This name describes a mountain that for several months of the year has trees blooming white blossoms.
It is the site of ancient ruins and holds great significance to the local indians in particular.
We used a tour bus to take us to the base and from there we chose to walk the grounds with or without a guide. Lewises used an elderly guide who was very helpful. Parsons and us chose to go our own ways and mostly guess at what we were seeing.
It was hot on this barren mountaintop ruin so we wandered slowly, not reading too much information but finding shade when we could. It is an impressive place, many glyphs and carvings, apparently of every medical procedure known to man! We saw more of these carvings at the museum in Oaxaca along with various pieces of pottery and gold decorative pieces. It is interesting to us how closely these potteries are to the ancient household items we've seen in Greece. Interesting that so far around the world they would have similar art styles.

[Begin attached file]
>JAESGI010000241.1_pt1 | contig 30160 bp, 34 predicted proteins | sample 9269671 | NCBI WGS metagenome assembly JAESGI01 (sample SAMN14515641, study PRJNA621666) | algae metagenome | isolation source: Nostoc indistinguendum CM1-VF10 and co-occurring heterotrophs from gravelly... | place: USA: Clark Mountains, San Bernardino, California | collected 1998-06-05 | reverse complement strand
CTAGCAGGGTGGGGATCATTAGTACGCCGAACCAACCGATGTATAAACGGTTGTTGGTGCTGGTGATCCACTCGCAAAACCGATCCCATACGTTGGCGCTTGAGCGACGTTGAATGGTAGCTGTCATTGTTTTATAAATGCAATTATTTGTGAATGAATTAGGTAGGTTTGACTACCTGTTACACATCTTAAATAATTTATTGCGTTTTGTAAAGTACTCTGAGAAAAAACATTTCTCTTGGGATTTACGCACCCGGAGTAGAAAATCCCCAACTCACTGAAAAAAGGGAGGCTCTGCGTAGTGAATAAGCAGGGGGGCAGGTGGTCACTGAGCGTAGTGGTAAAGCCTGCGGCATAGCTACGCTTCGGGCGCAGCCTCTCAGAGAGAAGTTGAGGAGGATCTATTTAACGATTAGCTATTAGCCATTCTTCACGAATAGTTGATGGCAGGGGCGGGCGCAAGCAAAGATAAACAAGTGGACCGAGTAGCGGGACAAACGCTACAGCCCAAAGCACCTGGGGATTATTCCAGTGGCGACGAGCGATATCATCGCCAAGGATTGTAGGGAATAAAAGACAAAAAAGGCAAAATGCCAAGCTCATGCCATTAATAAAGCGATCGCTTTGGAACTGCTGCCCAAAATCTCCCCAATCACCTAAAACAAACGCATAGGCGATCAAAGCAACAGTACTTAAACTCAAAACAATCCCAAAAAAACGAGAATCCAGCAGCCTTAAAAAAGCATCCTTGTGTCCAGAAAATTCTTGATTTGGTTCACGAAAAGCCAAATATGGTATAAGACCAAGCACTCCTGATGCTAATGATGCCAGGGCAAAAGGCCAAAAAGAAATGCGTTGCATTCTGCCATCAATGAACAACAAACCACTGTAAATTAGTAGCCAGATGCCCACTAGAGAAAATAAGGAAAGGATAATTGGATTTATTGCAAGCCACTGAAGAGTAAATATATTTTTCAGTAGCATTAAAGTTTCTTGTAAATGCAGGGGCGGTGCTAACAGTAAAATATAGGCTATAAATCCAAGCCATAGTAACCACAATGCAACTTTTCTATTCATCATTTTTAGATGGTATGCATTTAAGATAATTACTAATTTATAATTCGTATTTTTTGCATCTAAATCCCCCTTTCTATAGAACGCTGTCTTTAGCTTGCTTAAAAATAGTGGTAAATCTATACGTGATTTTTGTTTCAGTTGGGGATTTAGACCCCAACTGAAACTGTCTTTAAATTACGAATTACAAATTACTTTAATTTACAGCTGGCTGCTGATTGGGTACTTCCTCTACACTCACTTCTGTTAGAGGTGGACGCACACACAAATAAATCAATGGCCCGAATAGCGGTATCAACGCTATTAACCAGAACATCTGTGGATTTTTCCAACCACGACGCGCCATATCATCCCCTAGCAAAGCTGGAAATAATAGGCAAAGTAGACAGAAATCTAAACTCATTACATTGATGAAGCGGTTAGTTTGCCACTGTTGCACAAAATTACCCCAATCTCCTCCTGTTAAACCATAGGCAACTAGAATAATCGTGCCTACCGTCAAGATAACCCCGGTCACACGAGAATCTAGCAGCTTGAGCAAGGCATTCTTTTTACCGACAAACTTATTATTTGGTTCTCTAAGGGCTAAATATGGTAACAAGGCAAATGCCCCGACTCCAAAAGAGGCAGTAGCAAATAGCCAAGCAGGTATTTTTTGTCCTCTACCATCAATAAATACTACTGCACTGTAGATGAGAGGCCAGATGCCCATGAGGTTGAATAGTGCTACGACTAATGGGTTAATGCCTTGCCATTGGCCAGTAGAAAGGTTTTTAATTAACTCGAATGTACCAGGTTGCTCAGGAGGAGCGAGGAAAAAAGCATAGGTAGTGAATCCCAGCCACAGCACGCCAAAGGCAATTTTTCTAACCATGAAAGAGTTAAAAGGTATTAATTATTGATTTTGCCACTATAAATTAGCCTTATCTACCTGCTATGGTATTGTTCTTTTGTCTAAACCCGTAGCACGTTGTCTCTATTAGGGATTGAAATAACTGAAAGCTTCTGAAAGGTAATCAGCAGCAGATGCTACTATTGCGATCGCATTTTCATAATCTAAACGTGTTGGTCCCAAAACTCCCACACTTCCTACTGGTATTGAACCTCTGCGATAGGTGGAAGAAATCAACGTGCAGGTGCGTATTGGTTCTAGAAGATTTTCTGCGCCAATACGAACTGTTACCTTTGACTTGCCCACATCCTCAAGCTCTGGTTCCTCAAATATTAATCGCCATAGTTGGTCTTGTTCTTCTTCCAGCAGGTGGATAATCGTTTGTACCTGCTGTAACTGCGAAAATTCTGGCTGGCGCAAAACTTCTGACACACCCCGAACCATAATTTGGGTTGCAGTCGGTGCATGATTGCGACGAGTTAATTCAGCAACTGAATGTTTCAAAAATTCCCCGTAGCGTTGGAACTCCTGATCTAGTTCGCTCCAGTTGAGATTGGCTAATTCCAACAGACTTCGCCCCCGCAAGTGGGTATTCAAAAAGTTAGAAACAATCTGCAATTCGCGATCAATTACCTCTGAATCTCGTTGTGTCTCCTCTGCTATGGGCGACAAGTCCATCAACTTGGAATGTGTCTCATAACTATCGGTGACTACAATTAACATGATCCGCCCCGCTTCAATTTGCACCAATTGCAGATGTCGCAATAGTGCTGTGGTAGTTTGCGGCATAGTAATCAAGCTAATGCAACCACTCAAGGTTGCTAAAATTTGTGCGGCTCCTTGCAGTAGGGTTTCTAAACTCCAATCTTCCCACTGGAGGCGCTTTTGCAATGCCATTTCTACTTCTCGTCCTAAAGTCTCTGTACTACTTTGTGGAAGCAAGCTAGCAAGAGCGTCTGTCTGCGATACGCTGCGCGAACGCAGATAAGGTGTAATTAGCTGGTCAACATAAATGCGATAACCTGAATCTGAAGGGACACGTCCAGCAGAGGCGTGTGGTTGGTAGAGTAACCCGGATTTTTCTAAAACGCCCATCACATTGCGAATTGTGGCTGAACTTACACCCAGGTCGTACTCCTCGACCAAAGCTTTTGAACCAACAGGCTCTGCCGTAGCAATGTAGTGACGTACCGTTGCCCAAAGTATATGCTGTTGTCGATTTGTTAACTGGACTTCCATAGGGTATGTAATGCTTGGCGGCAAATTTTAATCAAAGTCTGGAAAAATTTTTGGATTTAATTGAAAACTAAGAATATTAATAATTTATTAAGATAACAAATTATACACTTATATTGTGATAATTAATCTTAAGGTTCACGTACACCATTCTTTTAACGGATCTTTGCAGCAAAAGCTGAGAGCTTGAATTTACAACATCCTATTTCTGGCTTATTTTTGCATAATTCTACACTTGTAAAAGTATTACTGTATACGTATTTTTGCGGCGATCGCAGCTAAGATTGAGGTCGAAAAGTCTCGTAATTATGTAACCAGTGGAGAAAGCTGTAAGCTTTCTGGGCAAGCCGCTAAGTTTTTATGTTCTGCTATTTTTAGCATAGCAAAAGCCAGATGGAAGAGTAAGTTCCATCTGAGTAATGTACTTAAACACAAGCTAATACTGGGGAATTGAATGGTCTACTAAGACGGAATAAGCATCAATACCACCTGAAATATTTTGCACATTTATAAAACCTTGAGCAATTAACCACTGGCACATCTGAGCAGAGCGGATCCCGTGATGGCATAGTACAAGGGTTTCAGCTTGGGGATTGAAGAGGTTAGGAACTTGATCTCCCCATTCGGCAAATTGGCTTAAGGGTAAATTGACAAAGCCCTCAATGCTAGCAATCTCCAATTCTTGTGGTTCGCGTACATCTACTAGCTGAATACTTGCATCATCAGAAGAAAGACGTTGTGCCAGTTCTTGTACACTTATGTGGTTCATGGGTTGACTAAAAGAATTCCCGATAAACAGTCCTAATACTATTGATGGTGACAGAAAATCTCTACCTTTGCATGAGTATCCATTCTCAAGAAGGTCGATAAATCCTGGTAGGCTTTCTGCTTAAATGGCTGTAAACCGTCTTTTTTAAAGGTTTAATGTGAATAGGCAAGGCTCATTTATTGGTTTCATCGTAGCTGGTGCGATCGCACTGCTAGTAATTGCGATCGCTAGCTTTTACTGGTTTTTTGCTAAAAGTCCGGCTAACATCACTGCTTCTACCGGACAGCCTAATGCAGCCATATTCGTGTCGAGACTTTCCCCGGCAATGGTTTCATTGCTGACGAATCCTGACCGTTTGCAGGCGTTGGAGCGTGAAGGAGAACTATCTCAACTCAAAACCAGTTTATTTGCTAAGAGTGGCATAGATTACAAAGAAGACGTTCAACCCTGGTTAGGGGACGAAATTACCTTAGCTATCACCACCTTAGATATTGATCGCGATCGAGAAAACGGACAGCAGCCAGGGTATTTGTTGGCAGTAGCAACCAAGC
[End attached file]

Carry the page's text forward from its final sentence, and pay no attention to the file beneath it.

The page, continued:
Monte Alban is a very impressive ruin of huge proportion. It was a great centre for Zapotechan people, used for commercial and religious purposes. The massive staircases make much more sense bring explained as stadium seats, they are far too steep for a very short culture to build for climbing on. They were a challenge to me and my short legs.
Our fun was stopping to talk with an elderly Indian who was sitting under an 'alban' tree. At first we tried our Spangish but he replied with good English. He was a local farmer but in the dry season came to the mountain to sell . . . Crude pottery. of course Jim had to buy a clay jaguar from him. We could tell he appreciated us taking time to visit with him, and we certainly enjoyed it too.
Note - we have left the jaguar to decorate our rental place in Puerto Escondido.
a brief history of seven killings: a midview
5 months ago